Additional study authors include: Sophia R. Newcomer, MPH, Liza M. Reifler, MPH, and Elizabeth A. Bayliss, MD, MSPH, of the Kaiser Permanente Institute for Health Research; Denise Boudreau, PhD, of Group Health Research Institute, Seattle; Thomas E. Elliott, MD, of the Essentia Institute of Rural Health, Duluth, Minn.; Lynn DeBar, PhD, of the Kaiser Permanente Center for Health Research, Portland, Ore.; Ameena Ahmed, MD, MPH, and David Fisher, MD, of the Permanente Medical Group, San Francisco; Pamala A. Pawloski, PharmD, of the HealthPartners Institute for Education and Research, Minneapolis; and W. Troy Donahoo, MD, of the Colorado Permanente Medical Group, Denver.About the Kaiser Permanente Colorado Institute for Health Research
Purdue cancer identity technology makes it easier to find a tumor's 'address'
16.11.2018 | Purdue University
Microgel powder fights infection and helps wounds heal
14.11.2018 | Michigan Technological University
Researchers at the University of New Hampshire have captured a difficult-to-view singular event involving "magnetic reconnection"--the process by which sparse particles and energy around Earth collide producing a quick but mighty explosion--in the Earth's magnetotail, the magnetic environment that trails behind the planet.
Magnetic reconnection has remained a bit of a mystery to scientists. They know it exists and have documented the effects that the energy explosions can...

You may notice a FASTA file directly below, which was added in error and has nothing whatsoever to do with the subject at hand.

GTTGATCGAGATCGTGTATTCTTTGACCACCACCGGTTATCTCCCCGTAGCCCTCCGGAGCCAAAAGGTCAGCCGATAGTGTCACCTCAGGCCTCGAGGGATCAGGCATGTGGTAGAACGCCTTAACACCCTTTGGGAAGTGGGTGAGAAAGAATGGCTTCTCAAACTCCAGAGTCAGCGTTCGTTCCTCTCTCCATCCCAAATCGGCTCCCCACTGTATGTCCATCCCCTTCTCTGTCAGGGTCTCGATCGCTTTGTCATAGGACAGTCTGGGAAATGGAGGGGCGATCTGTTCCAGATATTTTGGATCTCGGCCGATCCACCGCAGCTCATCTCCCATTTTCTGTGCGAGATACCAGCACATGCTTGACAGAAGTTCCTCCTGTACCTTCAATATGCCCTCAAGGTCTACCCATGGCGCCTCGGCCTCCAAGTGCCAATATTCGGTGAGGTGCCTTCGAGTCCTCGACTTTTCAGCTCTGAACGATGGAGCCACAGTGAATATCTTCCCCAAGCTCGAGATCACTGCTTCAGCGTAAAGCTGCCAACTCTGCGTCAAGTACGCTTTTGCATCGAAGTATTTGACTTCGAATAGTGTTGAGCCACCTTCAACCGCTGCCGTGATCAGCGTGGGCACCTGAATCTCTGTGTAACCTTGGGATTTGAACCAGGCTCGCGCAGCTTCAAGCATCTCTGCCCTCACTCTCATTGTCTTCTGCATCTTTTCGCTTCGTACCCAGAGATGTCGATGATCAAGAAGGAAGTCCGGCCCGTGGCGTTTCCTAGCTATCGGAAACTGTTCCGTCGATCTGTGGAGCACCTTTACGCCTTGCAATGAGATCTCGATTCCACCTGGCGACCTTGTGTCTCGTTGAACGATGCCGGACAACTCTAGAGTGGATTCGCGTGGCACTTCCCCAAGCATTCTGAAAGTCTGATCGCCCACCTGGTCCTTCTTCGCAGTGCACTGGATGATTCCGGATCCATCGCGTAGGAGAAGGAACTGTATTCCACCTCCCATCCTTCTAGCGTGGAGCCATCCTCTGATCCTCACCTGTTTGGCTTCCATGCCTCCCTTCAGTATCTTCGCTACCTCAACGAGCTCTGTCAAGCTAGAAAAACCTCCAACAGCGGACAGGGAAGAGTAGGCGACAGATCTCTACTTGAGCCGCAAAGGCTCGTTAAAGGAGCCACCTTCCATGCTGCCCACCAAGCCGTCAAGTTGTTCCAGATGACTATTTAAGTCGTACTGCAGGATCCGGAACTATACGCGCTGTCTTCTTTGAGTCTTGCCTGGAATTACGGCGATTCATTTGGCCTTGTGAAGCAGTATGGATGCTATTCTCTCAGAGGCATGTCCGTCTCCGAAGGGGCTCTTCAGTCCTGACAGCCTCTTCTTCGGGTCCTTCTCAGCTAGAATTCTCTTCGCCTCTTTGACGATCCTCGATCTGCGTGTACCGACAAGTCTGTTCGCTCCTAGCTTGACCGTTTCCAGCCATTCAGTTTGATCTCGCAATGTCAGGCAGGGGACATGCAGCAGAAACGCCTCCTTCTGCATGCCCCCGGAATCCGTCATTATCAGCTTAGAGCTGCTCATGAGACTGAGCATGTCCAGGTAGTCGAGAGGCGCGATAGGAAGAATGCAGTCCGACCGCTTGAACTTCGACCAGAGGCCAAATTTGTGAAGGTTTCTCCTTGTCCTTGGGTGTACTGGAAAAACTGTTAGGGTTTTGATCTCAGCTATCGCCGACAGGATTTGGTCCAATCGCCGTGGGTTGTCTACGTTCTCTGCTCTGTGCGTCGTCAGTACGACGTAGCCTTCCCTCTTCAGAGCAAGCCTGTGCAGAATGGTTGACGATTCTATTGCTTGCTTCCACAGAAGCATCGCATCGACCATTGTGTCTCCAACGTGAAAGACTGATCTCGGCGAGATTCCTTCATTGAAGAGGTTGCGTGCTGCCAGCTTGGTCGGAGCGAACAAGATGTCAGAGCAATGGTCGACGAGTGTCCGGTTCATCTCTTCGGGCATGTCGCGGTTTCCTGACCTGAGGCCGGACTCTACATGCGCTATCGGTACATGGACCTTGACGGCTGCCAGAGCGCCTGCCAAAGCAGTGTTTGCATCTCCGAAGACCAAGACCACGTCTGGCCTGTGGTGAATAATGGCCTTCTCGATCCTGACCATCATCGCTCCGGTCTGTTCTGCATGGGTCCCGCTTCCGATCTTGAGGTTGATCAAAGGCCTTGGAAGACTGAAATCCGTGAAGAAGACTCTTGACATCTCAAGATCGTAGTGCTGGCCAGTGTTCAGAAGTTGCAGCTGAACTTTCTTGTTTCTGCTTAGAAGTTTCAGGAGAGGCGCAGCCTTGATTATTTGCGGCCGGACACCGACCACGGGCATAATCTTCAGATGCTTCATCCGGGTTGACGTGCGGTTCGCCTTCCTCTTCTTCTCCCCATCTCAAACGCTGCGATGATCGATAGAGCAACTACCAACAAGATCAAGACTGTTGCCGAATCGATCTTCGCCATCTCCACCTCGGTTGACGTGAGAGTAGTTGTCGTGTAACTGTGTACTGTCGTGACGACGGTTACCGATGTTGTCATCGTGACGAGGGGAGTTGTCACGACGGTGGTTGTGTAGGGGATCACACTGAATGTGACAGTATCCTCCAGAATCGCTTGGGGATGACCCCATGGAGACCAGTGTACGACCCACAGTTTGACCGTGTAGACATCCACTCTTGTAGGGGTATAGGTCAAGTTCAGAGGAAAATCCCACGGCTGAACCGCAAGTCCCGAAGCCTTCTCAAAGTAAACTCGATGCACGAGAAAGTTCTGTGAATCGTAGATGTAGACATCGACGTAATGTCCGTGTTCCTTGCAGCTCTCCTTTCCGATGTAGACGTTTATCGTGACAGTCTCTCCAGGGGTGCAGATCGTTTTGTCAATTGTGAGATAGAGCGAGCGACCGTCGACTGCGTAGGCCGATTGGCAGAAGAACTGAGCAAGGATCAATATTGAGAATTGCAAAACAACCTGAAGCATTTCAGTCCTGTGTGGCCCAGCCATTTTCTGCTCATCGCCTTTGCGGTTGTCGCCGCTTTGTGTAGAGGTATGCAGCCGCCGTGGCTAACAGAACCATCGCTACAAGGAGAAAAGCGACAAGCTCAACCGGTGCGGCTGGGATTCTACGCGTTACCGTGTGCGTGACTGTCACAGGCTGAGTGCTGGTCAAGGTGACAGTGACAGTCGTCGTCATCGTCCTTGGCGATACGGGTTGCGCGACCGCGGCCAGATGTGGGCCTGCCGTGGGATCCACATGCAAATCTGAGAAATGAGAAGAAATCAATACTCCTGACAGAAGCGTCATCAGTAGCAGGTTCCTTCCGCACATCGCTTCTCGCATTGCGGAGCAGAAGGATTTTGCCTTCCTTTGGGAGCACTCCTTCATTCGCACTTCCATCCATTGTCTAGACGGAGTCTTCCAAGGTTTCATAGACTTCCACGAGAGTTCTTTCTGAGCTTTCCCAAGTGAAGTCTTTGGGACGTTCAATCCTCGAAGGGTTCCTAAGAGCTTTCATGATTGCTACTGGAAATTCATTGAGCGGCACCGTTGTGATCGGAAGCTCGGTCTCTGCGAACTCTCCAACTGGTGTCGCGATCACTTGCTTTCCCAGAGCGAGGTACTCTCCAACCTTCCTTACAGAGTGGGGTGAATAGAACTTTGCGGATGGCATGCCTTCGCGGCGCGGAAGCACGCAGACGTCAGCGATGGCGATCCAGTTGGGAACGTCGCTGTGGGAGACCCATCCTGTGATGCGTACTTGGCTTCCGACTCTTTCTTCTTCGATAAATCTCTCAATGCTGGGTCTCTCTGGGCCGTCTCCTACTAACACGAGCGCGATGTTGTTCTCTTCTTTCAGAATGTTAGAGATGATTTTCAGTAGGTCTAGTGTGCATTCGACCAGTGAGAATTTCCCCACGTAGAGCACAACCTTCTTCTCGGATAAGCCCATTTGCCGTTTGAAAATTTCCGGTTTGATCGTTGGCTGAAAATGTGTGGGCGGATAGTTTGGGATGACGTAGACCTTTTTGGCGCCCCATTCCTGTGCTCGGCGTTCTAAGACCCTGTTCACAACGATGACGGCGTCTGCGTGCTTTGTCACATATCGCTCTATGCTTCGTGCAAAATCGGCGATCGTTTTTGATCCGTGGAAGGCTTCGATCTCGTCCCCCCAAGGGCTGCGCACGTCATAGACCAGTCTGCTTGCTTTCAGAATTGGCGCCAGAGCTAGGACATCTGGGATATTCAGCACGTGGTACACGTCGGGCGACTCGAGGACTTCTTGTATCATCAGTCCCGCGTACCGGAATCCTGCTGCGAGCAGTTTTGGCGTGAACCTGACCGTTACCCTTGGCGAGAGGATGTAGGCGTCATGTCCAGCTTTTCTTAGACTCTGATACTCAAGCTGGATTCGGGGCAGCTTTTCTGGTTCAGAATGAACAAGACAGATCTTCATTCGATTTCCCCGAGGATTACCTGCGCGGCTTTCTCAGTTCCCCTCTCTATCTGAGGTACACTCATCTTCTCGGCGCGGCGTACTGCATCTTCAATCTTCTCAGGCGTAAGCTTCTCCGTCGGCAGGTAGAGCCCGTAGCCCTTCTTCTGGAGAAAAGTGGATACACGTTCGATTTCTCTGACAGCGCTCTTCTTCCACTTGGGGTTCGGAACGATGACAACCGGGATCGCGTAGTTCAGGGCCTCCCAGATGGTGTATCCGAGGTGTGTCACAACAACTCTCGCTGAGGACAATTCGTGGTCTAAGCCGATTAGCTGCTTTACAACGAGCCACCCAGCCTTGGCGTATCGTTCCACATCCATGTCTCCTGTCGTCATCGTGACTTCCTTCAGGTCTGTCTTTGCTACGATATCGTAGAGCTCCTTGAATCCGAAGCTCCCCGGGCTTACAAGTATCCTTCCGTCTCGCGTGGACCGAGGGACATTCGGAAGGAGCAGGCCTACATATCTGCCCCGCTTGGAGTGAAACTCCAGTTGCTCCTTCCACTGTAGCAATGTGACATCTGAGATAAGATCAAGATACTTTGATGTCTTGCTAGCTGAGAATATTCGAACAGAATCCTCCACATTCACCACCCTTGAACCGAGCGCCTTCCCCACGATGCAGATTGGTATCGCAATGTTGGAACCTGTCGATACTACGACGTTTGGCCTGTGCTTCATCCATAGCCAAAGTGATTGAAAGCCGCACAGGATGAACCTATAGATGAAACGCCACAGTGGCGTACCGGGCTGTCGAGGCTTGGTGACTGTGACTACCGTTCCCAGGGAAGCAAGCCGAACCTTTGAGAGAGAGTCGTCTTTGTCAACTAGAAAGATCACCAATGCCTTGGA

Biochips have been developed at TU Wien (Vienna), on which tissue can be produced and examined. This allows supplying the tissue with different substances in a very controlled way.
Cultivating human cells in the Petri dish is not a big challenge today. Producing artificial tissue, however, permeated by fine blood vessels, is a much more...
Faster and secure data communication: This is the goal of a new joint project involving physicists from the University of Würzburg. The German Federal Ministry of Education and Research funds the project with 14.8 million euro.
In our digital world data security and secure communication are becoming more and more important. Quantum communication is a promising approach to achieve...
On Saturday, 10 November 2018, the research icebreaker Polarstern will leave its homeport of Bremerhaven, bound for Cape Town, South Africa.
When choosing materials to make something, trade-offs need to be made between a host of properties, such as thickness, stiffness and weight. Depending on the application in question, finding just the right balance is the difference between success and failure
Now, a team of Penn Engineers has demonstrated a new material they call "nanocardboard," an ultrathin equivalent of corrugated paper cardboard. A square...
09.11.2018 | Event News
06.11.2018 | Event News
23.10.2018 | Event News
16.11.2018 | Health and Medicine
16.11.2018 | Life Sciences
16.11.2018 | Life Sciences